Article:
Though its name recently popped up again in the list of “high-risk third countries” for money laundering and terror funding, Botswana is close to being compliant in closing the strategic deficiencies that made it prone to financial crimes.
In 2018, the conservative Botswana government was stunned by the Financial Action Task Force (FAFT) when it was listed alongside countries that do not comply with anti-money laundering and combating of the financing of terrorism (AML/CFT). The country was later flagged by the European Union Commission in March 2019 for lacking strategic deficiencies in AML/CFT regulations.
In May, the issue of Botswana’s grey listing made headlines again after the EU kept Botswana in the “high-risk third countries”, which is a list of 22 countries. There was immediate uproar to the latest list, forcing the Botswana government to clarify that the assessment was still based on old information, arguing that the country has now made significant progress.
After passing a series of legislation in the last two years, Botswana requested for re-rating, with the meeting held in January 2020 where FATF International Co-operation Review Group Africa/Middle East Joint Group acknowledged Botswana’s progress towards adoption of the national AML/CFT strategy.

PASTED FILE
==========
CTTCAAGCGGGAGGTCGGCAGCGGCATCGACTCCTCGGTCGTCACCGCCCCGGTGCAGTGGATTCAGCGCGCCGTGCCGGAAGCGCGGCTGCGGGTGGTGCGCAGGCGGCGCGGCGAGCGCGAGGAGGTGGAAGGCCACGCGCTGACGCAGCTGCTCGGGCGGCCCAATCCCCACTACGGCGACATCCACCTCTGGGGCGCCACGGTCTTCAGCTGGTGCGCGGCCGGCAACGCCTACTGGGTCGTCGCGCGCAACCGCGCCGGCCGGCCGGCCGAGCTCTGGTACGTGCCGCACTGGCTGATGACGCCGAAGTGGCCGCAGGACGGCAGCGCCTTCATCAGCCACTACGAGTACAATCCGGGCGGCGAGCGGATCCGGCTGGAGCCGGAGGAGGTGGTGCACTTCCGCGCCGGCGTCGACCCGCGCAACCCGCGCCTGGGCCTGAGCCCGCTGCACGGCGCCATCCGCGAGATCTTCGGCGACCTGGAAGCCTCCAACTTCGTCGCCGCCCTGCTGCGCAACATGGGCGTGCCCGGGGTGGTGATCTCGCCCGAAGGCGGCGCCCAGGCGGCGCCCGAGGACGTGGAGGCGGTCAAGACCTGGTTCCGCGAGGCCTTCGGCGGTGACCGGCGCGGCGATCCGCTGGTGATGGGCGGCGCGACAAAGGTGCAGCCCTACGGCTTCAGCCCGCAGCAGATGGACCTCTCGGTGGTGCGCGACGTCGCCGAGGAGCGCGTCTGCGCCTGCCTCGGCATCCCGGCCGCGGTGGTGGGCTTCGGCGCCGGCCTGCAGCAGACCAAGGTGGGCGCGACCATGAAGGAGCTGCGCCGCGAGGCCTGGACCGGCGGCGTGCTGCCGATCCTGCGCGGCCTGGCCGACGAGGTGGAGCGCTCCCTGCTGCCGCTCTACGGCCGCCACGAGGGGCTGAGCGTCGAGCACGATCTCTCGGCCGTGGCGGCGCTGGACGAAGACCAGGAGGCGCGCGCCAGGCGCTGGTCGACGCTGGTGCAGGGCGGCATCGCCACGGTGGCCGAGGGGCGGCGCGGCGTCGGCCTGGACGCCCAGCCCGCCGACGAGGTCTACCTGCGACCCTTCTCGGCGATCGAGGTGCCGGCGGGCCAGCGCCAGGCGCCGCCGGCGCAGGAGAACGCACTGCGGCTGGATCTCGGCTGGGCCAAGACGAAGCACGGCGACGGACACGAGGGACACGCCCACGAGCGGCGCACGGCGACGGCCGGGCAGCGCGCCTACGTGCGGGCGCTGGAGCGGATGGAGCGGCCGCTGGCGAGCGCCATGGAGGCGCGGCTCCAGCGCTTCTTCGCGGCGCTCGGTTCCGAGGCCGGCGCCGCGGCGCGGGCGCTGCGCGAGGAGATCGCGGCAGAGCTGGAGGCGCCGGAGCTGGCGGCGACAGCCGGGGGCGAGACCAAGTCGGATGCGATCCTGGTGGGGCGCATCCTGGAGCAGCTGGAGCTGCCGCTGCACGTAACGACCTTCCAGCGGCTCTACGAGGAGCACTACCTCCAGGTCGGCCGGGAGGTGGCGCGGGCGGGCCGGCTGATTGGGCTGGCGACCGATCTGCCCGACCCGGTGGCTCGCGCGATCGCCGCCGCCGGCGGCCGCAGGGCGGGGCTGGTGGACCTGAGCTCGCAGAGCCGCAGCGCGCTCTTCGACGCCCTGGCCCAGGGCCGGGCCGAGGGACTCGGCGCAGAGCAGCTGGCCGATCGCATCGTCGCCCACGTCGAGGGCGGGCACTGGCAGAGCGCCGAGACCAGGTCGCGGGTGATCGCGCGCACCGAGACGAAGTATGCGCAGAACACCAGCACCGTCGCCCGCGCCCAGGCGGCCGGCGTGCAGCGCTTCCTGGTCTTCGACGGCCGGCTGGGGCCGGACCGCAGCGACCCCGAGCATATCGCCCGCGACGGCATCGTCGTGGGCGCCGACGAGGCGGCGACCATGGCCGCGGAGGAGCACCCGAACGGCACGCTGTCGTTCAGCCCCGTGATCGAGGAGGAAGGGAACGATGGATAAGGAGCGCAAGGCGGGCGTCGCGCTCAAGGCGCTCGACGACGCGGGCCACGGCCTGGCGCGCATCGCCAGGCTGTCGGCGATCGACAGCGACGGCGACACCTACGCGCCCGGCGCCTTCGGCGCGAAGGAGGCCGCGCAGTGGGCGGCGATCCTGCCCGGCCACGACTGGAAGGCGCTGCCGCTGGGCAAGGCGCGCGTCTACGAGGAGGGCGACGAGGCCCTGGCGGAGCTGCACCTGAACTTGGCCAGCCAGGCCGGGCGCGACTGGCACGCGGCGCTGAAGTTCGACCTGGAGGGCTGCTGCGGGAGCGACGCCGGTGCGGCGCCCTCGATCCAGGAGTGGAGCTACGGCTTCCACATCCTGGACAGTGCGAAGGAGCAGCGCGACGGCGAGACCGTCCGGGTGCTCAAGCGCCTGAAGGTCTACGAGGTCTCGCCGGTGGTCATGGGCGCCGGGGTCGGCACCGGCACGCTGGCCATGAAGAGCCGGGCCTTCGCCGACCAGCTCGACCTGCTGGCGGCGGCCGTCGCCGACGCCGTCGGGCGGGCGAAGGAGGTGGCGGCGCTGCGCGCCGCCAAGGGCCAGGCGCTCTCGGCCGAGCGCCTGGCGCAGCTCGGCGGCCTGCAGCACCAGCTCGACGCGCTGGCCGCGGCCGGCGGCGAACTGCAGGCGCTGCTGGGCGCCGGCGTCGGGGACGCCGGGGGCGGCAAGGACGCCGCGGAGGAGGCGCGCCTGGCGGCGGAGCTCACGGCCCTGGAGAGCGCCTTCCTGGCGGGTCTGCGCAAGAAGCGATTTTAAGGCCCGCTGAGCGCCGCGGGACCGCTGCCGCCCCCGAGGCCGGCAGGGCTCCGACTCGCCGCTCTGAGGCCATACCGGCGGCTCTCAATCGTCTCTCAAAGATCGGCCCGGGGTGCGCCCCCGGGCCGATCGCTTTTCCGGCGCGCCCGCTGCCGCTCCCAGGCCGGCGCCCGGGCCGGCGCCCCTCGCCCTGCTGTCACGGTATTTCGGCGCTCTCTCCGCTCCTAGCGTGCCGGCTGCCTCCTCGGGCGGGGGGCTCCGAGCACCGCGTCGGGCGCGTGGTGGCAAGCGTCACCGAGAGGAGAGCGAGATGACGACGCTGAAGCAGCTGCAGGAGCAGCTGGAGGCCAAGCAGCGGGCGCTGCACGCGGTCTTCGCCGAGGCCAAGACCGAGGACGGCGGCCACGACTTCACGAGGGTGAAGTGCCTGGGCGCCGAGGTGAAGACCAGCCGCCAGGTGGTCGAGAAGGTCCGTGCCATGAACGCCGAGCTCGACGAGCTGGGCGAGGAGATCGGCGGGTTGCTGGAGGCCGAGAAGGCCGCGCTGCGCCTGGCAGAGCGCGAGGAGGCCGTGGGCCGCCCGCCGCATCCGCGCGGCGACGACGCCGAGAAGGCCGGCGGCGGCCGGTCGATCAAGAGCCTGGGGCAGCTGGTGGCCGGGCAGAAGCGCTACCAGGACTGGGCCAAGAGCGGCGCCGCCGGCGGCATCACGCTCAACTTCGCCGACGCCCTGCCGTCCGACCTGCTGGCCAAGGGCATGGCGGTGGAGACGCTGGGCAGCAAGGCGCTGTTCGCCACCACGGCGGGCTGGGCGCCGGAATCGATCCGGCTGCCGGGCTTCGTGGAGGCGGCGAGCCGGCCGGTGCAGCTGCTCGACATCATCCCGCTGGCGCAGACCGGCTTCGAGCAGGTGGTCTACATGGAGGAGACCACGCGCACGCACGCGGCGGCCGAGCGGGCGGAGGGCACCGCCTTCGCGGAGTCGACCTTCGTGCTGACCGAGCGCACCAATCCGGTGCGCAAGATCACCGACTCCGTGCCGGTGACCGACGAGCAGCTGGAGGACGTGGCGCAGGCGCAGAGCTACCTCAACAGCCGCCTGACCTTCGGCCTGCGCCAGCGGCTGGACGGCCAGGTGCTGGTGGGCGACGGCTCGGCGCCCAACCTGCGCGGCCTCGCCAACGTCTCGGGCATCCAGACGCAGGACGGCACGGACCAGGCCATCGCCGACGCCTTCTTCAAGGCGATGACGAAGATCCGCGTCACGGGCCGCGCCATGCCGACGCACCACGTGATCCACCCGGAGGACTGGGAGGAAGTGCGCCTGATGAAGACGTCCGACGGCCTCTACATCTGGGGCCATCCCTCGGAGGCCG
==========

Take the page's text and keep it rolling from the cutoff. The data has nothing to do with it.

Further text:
According to the latest ratings, Botswana has made significant progress, from being non-compliant in 23 matters to now only 6. Moreover, Botswana is partially compliant on 16 action items, up from 14 in 2017, and largely compliant on 13 requirements, an improvement from 2 recorded in three years ago. The country has full compliance to at least 6 regulations, compared to when it was zero before it passed some laws aimed at closing the strategic deficiencies.
The FATF International Co-operation Review Group Africa/Middle East Joint Group has since decided to extend the monitoring programme to December 2020, the period within which all action items should be fully addressed.
“The Bank continues to work alongside other national authorities to respond adequately to the adverse evaluation relating to effectiveness of the national AML/CFT arrangements, and significant progress is being made towards entrenching lasting effectiveness of processes and exiting from the grey listing by the FATF,” officials from the central bank said.